Today I returned to the state house to watch the vote. There were a few represenatives who tried to delay the vote and have another hearing. It seemed reasonable, the bill had changed 3 of 4 times while we were waiting to begin. The secretary handed out the bill, then came back around and said this is the revisions, after a few times of replacing the bill with new print outs a few people were saying “Is this the ninth version?”
There were a crowd of people, some young women wearing stickers that said “vote no” who represented the Brown Coalition against Human Trafficking. Steve Brown from the ACLU and Mimi Budnick from D.A.R.E., (both who are in Happy Endings?) were there.
After voting down hearing the bill, the vote went pretty much as expected. 4 people did vote against the bill, but it passed. Rep. Gianinni was there watching the fruit of her 4 year labor finally make it to the floor. I went over to speak to her, and she was not happy to see me. I gave her a card, and invited her to the film, and she said “I don’t know, I am probably represented horribly”. I don’t know how people always come to the conclusion before they even watch the film.
I have gotten emails from Johns, berating me for “trying to shut down the massage parlors”. I don’t know why people jump to conclusions before even seeing the film. I may sound opinionated on the topic now, but while I was making the film I was just trying to get the truth. I don’t portrayed or represented anyone. Everyone represents themselves.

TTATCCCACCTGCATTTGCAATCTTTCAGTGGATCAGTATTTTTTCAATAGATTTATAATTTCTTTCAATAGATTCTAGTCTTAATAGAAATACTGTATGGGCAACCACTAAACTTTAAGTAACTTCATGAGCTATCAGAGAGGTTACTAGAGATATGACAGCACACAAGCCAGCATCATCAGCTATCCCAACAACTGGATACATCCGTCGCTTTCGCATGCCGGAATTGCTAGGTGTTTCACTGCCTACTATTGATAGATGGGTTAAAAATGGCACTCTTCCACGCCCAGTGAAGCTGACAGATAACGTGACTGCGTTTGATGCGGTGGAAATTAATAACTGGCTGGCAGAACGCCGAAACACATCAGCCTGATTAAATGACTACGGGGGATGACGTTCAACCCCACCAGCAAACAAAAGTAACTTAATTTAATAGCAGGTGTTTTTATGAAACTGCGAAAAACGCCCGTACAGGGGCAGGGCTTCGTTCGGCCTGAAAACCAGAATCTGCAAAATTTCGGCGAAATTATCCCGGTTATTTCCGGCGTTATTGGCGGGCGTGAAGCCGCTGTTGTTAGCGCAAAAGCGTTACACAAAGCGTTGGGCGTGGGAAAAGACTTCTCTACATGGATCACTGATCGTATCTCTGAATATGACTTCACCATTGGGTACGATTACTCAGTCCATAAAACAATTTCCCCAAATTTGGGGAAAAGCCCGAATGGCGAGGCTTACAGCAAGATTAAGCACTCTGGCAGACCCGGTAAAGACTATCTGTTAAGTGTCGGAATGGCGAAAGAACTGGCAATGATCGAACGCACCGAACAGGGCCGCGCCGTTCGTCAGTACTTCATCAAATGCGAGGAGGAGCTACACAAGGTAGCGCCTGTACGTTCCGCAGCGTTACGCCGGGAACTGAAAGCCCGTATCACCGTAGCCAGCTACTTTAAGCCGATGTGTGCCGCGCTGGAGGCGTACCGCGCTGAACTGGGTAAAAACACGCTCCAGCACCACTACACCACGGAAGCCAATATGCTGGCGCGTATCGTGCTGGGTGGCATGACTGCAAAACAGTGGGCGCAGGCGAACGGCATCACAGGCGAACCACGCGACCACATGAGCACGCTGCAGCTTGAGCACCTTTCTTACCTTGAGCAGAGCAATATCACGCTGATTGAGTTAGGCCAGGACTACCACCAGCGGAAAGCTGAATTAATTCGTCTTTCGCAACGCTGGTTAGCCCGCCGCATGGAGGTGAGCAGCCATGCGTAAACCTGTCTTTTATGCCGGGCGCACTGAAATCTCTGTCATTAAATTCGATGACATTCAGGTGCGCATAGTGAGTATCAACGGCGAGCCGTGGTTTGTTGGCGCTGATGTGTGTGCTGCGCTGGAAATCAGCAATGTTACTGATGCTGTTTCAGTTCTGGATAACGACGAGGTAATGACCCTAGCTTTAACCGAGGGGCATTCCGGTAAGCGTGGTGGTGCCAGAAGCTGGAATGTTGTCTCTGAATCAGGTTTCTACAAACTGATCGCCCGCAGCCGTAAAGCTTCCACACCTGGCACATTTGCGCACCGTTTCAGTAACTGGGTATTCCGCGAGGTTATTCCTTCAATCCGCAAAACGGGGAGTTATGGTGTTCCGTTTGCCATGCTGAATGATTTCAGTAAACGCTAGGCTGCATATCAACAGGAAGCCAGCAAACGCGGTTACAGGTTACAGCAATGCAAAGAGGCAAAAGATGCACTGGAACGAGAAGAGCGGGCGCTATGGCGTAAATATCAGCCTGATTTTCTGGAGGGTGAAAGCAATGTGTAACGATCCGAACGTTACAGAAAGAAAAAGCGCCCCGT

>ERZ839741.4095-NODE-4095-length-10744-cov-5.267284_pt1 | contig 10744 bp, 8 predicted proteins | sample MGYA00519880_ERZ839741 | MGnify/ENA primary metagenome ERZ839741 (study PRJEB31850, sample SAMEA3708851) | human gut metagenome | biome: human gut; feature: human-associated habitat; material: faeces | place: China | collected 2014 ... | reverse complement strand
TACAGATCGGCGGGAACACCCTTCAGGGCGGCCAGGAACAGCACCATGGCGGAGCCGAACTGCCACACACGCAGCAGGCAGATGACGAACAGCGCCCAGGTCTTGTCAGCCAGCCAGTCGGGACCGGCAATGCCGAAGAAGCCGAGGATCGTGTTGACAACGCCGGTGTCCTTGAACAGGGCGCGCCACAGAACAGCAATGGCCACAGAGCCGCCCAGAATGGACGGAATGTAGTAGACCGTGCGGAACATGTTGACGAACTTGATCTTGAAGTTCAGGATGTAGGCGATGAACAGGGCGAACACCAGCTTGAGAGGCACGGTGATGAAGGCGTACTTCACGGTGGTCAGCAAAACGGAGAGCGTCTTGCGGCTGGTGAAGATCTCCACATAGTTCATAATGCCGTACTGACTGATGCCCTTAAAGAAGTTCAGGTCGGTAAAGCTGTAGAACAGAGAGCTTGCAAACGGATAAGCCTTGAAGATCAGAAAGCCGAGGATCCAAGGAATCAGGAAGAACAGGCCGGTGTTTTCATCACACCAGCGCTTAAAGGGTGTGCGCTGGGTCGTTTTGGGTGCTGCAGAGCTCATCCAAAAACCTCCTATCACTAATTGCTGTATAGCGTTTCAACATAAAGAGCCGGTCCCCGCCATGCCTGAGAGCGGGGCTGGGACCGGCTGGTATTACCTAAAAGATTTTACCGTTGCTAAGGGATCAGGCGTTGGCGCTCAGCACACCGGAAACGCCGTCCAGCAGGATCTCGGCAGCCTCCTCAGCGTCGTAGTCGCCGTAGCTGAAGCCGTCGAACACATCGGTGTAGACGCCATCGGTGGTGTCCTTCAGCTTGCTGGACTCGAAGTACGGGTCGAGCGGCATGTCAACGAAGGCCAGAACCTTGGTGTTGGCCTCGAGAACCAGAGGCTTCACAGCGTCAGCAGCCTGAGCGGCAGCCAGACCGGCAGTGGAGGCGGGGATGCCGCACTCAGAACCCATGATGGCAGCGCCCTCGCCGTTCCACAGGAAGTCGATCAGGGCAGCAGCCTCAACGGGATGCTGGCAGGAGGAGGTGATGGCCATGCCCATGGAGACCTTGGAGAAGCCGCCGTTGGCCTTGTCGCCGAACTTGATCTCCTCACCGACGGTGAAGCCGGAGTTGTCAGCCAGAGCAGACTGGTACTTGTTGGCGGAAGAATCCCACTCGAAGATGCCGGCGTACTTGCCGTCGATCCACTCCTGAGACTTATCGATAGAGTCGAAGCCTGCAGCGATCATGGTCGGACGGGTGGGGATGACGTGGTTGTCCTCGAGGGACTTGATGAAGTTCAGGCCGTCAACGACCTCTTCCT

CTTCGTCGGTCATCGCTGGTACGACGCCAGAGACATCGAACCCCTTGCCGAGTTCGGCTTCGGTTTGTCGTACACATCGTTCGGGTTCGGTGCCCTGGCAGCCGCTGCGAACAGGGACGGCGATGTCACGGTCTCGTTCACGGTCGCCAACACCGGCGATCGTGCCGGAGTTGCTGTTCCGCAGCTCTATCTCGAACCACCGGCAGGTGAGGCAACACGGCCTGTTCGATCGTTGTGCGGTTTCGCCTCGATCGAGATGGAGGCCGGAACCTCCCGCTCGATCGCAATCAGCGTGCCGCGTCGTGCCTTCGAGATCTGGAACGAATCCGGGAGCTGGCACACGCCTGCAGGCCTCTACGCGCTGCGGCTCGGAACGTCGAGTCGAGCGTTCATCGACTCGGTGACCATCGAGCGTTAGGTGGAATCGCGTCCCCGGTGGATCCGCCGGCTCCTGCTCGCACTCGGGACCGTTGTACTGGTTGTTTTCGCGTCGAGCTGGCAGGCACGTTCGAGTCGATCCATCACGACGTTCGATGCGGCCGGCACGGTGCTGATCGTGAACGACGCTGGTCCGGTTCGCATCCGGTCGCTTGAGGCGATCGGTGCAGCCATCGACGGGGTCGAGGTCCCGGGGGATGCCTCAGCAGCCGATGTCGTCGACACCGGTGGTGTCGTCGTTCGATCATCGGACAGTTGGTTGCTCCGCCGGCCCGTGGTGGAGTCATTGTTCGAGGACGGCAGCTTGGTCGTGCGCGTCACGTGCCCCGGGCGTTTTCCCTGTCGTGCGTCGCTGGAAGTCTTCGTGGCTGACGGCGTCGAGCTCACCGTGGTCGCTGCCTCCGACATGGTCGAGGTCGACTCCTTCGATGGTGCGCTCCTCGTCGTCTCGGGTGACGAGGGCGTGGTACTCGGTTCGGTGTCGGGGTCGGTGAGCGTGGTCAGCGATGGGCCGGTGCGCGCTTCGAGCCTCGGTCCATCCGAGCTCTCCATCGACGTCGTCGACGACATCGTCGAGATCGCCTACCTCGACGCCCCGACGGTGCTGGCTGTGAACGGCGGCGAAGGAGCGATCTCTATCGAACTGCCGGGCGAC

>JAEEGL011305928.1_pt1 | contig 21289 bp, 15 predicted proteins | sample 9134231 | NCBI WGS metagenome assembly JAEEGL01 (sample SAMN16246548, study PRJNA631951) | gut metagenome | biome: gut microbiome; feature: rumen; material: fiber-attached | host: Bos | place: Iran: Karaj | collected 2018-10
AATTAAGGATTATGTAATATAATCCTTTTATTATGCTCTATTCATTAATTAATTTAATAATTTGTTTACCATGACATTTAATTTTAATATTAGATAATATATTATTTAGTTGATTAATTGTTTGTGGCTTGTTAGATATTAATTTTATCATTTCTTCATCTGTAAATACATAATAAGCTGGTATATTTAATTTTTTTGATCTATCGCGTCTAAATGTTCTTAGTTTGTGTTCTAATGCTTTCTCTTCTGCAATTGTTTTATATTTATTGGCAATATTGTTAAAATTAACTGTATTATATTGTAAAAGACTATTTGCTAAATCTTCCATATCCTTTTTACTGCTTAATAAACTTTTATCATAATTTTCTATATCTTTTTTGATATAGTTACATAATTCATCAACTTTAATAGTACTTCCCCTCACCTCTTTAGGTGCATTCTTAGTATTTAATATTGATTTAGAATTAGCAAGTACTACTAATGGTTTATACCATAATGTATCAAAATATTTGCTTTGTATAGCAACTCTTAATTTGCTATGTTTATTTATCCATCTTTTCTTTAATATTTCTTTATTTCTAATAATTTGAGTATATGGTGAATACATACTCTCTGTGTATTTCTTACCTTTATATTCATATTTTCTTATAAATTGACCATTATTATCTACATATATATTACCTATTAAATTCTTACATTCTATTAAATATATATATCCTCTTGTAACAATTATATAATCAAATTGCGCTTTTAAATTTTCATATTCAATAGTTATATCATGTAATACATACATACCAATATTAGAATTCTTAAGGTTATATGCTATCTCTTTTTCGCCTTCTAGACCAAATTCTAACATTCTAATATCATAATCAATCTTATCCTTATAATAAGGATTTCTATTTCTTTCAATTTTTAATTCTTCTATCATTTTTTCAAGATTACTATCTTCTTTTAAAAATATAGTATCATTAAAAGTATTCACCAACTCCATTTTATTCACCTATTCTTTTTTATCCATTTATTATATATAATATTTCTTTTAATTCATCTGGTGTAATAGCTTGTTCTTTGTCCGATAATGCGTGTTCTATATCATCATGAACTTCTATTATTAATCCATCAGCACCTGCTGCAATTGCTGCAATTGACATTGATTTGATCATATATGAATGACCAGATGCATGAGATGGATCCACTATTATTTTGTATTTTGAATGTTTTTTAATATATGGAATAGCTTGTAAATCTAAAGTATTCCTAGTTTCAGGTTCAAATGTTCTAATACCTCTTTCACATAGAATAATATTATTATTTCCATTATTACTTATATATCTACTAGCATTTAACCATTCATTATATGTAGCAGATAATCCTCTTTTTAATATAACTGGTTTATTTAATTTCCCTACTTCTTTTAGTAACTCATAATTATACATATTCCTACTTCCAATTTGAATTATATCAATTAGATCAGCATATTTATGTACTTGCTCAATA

When I did the film, I got everyone from the police, legislators, johns, women working in the massage parlors. The person who I identified with the most was Nancy, who had been involved in the human trafficking coalition and then testified against the prostitution bill. I felt like she was a kindred spirit, I would have been her if I didn’t have a camera in my hand. She was one of the first people who is in the film who I let watch it. She even reviewed the film. Today she blogged about her experience. I think everyone who has been involved in passing this law, either on moral grounds or “human trafficking” grounds should take a few minutes to see what a Rhode Island resident and woman has to say. Here is an excerpt.
I never wanted to be a part of a moral crusade using law as a weapon. All I cared about was legal protection for people who are trafficked, and punishment for the traffickers.
To fight immorality, I would use other weapons– reason, persuasion and example. Laws against immorality have never been very effective, and have often been cover for worse crimes. Remember the Scarlet Letter?
Morality, like patriotism, provides a convenient cover for other agendas.